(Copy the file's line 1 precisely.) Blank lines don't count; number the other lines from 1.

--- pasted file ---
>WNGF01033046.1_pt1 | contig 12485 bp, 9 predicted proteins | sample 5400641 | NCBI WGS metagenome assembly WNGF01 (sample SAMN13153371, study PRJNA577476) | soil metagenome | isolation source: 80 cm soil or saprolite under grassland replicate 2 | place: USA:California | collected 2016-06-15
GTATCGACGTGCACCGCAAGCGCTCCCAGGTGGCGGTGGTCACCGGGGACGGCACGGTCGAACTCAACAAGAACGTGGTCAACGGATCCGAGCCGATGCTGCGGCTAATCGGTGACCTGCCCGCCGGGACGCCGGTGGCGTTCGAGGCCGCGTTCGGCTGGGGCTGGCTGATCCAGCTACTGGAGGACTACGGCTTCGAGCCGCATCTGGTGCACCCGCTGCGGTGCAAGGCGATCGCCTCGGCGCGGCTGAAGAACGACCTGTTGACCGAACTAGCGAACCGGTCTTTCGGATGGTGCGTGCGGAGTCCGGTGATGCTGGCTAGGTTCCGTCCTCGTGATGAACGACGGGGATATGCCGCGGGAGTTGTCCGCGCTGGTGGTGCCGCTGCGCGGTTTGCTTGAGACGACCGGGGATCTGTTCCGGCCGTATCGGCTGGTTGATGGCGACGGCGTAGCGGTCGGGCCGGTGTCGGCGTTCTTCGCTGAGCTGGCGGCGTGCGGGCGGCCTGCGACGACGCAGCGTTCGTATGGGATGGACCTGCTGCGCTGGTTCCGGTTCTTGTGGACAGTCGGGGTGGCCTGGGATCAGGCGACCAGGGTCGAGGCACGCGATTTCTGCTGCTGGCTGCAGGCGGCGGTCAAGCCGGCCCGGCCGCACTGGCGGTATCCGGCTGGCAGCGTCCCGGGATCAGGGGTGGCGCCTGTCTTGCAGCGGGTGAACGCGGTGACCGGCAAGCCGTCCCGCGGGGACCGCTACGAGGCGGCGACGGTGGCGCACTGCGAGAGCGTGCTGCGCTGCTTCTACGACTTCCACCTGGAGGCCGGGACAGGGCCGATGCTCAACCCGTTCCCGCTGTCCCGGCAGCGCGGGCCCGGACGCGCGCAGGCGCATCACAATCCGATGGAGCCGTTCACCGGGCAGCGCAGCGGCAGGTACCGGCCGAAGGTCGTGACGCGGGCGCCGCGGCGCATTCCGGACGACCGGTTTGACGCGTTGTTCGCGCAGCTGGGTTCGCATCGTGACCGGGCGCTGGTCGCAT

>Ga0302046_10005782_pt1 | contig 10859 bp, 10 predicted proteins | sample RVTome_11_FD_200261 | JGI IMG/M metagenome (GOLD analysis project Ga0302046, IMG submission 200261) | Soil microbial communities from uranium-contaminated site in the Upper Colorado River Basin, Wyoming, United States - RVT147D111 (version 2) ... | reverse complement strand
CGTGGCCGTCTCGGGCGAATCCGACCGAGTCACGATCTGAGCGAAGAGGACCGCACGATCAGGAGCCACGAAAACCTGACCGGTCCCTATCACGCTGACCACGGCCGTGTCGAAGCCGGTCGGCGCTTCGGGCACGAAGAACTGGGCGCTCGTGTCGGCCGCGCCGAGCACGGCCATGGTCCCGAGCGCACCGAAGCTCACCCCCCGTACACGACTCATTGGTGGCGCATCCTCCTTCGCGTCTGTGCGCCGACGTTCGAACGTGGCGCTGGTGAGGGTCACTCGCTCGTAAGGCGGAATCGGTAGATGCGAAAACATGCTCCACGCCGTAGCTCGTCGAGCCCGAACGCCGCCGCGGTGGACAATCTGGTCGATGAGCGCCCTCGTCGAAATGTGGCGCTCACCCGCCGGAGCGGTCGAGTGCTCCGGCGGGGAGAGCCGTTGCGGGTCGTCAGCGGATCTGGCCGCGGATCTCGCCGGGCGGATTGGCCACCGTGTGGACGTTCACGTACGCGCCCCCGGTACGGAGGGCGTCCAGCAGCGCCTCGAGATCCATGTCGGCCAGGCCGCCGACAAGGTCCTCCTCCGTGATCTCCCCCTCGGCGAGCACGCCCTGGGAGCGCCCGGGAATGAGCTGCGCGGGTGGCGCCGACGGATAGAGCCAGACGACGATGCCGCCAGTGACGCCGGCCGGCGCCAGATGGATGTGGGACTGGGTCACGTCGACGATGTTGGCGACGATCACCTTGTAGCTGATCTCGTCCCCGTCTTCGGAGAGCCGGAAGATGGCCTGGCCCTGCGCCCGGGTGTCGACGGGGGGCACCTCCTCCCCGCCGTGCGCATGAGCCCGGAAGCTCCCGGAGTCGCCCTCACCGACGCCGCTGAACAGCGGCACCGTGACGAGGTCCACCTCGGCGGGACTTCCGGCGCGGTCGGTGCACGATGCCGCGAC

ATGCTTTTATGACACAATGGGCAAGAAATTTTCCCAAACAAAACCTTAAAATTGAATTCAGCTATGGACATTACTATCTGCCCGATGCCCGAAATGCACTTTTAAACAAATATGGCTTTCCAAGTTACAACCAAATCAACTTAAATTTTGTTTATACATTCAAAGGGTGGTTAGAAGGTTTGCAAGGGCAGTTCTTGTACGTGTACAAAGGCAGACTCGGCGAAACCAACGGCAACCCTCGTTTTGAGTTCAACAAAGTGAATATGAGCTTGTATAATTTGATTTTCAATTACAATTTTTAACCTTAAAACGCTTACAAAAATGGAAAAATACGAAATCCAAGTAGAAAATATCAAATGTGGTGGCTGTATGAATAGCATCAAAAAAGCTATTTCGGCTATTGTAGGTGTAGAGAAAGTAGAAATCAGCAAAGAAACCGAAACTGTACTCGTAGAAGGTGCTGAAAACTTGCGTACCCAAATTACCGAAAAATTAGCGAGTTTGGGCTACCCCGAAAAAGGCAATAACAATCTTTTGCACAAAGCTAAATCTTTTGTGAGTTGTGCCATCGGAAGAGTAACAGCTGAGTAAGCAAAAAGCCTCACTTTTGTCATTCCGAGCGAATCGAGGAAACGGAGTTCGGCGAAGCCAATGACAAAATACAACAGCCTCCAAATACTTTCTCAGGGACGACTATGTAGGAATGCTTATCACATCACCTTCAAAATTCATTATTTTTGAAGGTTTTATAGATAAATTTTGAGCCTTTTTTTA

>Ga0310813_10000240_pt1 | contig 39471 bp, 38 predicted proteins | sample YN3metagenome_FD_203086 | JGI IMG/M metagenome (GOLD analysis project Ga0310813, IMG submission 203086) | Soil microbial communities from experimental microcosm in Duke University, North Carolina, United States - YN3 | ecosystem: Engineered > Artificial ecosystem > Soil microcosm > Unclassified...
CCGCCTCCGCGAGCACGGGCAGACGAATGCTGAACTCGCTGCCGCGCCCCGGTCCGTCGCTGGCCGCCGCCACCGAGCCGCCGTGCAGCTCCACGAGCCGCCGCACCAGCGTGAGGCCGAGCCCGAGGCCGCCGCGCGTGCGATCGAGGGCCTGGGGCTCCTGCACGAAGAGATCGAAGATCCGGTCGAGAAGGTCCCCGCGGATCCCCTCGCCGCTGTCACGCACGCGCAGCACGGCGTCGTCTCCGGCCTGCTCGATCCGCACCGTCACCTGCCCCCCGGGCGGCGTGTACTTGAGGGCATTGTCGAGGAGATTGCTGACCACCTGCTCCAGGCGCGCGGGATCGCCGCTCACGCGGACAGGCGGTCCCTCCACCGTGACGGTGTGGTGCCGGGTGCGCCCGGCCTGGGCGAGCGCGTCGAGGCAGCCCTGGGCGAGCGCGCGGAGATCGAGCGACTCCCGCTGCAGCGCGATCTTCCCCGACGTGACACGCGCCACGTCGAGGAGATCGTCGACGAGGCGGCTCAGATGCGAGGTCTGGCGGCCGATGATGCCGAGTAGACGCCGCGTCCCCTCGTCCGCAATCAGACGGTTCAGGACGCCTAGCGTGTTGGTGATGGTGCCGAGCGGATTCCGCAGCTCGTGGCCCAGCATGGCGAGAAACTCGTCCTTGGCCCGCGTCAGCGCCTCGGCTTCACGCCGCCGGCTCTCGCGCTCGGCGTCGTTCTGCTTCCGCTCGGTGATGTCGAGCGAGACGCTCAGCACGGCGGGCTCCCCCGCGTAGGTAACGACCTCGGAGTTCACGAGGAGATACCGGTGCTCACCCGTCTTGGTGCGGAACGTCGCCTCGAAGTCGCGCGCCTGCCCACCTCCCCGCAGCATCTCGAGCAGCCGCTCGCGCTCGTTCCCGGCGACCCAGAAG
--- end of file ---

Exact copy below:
>WNGF01033046.1_pt1 | contig 12485 bp, 9 predicted proteins | sample 5400641 | NCBI WGS metagenome assembly WNGF01 (sample SAMN13153371, study PRJNA577476) | soil metagenome | isolation source: 80 cm soil or saprolite under grassland replicate 2 | place: USA:California | collected 2016-06-15